I notice that Darryl Taft has a very interesting article today over on eWeek asking “Will VB 9 Win Over the VB 6 Faithful?”. I think the headline is a bit off, since the real question is “Will VB 2005 Win Over the VB 6 Faithful?” given VB 9.0’s status as almost-entirely-vaporware at this point. The answer to that question is “yes, definitely, in my opinion,” but time will tell. Only once we know what happens with VB 2005 will we really be able to start talking about how VB 9.0 will or won’t change that new status quo.
There was one section that caught my eye, though:
Will Microsoft’s play to win back developers be successful?
Joel Spolsky, founder of Fog Creek Software in NY, said he thinks Microsoft should keep things simple.
“My impression is that the developers who appreciated VB for its simplicity and easy learning curve have long since given up and aren’t going to be impressed by language ‘featuritis,’ and are certainly not going to be pleased by a raft of complex new language features to learn,” Spolsky said.
“Those who might be excited by something like LINQ are the exact kind of programmers who already switched to C#, or, increasingly, Python. I fear that by adding these complex new language features VB.Net stands to alienate what’s left of its core constituency who just want to get things done.”
This is the downside of announcing these features at the PDC, which is a über-geek conference, instead of someplace like TechEd, which is more of a conference for normal human beings (or at least as normal as programmers ever get). Yes, indeed — if you go and download our VB 9.0 introductory paper, you will be regaled with all kind of cool geeky language features like type inference and anonymous types and query comprehensions! All aimed at the kind of language wonks who are going to be going to the PDC and downloading such papers so they can dissect the semantics of each feature on their blogs. This is fine as far as it goes, but the problem with all this is that then people like Joel start to lose sight of the forest for the trees because they start to think that the average user is going to actually have to give a damn about all this wonky stuff to be able to get their work done.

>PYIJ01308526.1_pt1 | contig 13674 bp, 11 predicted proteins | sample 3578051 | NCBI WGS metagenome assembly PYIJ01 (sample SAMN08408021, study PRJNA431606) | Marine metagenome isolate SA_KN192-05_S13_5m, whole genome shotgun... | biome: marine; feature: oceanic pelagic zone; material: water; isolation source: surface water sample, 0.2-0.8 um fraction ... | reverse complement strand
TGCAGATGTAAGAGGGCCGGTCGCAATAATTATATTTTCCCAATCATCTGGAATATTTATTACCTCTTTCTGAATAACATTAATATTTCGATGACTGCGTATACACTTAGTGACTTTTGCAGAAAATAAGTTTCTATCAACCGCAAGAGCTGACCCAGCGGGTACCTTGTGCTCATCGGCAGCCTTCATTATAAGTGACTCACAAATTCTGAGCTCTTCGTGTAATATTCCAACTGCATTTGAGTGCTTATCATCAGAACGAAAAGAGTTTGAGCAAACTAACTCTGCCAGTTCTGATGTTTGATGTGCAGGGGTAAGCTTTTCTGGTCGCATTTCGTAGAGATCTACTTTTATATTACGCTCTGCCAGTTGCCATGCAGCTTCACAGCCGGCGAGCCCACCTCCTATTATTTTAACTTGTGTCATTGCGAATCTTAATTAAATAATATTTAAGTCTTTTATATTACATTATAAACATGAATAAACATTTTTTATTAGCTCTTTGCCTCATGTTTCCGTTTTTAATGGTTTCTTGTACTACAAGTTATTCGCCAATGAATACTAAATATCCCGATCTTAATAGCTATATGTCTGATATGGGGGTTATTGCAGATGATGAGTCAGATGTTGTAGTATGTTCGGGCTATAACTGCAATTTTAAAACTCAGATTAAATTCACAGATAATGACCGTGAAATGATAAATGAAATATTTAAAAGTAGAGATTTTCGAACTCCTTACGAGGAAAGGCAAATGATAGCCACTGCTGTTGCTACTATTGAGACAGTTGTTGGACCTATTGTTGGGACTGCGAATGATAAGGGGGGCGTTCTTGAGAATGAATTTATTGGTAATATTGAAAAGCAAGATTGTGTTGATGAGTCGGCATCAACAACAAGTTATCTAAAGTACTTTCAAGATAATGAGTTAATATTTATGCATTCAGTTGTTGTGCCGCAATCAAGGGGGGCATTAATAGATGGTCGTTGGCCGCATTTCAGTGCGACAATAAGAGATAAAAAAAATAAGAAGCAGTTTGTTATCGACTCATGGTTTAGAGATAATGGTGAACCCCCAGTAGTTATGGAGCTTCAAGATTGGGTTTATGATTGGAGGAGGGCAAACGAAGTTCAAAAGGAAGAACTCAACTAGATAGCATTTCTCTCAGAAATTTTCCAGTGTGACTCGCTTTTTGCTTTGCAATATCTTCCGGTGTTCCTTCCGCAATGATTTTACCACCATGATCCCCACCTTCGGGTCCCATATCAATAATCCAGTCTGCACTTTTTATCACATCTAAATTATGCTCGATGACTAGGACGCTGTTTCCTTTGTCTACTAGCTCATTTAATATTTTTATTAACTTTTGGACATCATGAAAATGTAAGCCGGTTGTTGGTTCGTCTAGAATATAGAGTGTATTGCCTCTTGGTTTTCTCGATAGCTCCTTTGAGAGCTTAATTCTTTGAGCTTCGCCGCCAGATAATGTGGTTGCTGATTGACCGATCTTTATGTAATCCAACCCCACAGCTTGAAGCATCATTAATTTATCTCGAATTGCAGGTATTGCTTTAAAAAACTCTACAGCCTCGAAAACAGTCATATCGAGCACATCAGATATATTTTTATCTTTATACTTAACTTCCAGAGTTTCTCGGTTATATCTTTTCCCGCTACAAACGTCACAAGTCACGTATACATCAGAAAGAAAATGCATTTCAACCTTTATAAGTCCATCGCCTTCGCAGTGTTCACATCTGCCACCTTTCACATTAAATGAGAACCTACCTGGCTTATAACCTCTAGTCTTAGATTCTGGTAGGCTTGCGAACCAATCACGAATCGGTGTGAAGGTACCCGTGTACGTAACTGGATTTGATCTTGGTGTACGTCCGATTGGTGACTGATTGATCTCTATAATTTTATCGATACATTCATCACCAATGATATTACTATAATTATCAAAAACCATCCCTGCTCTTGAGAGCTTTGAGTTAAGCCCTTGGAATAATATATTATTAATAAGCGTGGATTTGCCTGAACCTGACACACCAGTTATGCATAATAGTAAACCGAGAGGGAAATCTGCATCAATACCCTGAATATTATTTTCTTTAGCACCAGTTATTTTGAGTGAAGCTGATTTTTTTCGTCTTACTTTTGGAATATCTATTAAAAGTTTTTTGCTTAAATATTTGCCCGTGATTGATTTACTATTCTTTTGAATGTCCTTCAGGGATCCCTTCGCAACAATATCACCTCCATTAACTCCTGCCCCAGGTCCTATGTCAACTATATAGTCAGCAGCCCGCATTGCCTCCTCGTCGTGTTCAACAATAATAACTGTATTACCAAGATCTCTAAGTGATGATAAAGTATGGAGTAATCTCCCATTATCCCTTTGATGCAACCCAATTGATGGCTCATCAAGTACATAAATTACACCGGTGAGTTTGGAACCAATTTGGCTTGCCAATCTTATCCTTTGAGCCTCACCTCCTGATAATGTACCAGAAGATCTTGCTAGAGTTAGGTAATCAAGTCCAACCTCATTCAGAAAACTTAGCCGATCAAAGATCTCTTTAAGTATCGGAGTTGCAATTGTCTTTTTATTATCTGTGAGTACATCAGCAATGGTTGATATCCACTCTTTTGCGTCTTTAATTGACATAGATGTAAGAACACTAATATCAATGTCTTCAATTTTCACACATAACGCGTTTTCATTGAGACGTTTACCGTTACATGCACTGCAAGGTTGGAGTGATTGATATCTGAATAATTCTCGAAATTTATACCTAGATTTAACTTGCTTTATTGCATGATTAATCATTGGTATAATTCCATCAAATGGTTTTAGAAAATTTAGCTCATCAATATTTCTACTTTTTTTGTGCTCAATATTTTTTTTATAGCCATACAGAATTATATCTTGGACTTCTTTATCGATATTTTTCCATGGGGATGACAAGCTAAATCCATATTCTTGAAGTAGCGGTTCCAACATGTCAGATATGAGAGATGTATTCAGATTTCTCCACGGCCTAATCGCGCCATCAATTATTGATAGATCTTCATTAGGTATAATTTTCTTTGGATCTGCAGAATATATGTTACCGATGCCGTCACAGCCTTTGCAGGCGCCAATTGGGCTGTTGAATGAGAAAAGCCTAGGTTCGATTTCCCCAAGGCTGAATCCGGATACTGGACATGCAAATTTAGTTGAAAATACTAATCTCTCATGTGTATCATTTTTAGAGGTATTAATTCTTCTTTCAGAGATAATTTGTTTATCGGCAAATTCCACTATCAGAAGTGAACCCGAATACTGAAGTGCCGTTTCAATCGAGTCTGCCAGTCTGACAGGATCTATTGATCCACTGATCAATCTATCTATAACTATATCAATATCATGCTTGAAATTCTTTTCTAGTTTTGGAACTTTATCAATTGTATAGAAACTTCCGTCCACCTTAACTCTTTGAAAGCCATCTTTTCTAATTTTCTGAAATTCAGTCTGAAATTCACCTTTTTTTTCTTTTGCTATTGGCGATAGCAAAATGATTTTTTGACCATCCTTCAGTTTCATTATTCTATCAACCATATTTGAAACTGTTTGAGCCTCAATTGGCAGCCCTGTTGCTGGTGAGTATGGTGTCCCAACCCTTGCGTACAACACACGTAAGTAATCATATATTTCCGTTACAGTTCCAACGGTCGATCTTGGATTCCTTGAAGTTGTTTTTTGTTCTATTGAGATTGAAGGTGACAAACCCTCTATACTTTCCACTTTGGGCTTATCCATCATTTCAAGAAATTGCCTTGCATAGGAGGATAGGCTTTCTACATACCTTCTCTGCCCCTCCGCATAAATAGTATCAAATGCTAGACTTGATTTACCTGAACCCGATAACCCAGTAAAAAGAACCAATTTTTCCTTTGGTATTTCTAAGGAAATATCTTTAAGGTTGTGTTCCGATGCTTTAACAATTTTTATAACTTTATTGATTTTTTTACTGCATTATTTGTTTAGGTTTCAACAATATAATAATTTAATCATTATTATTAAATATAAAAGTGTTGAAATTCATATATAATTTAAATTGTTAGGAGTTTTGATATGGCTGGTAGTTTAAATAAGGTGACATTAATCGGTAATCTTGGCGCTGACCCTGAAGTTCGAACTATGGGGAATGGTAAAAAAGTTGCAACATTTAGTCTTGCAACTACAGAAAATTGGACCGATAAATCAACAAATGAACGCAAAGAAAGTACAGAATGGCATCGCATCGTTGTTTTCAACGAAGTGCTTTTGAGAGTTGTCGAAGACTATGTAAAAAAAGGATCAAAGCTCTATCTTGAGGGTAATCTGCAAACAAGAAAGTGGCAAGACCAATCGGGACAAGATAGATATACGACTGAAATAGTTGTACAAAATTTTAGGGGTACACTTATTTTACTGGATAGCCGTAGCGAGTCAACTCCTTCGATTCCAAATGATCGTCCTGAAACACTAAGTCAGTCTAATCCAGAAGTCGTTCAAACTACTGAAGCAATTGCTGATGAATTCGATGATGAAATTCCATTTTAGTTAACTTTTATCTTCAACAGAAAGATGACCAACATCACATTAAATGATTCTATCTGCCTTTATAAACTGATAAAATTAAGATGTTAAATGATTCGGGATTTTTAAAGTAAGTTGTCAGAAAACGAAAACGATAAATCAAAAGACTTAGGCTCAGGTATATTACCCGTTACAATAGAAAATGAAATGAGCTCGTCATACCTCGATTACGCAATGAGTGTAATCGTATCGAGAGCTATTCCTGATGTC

The truth is that if you go back to the halcyon days of VB 6.0, you’ll find a phenomenal amount of complexity in the language. Just go read a book like this one and you’ll find out just how many complex features went into making simple things work in VB. And yet, all that complexity and featuritis was hidden under a fairly approachable and simple facade that allowed people to, as Joel puts it, “just get things done.” This is really no different. The practical upshot of LINQ is that you’ll be able to take objects that you already work with every day and easily write queries over them. That’s about it. You won’t have to understand the mechanics of anonymous types, lambda expressions, type inference, extension methods, or query comprehensions to make it work. You won’t even have to know what any of those things are. All you have to know is that you can type “Select” and write a query. Something, I might add, that most VB users already have to do in one way, shape or form already. In many ways, the additional semantic overhead for many users should be almost zero.
The only difference between now and VB 6.0 days is that in VB 6.0 days we didn’t go to the PDC and talk about how VB was going to support the new IFoo interface and the new IBar interface and extend ITypeInfo so that we could support this feature and change IDispatch so that we could support that feature. No, instead all those details were relegated (if discussed at all) to C++ sessions about new COM features and VB just didn’t bother to show up. Now, instead of saying “you’ve got to learn C++ if you want to understand how the nitty-gritty of this language works,” we’re just saying, “if you want to know, you’re all adults, here it is.” But, hey, if you don’t care about all the new whizzy language features — and, let’s face it, most non-language geeks shouldn’t — then don’t. LINQ will just work fine and your life only gets easier, not harder.
It’s that simple.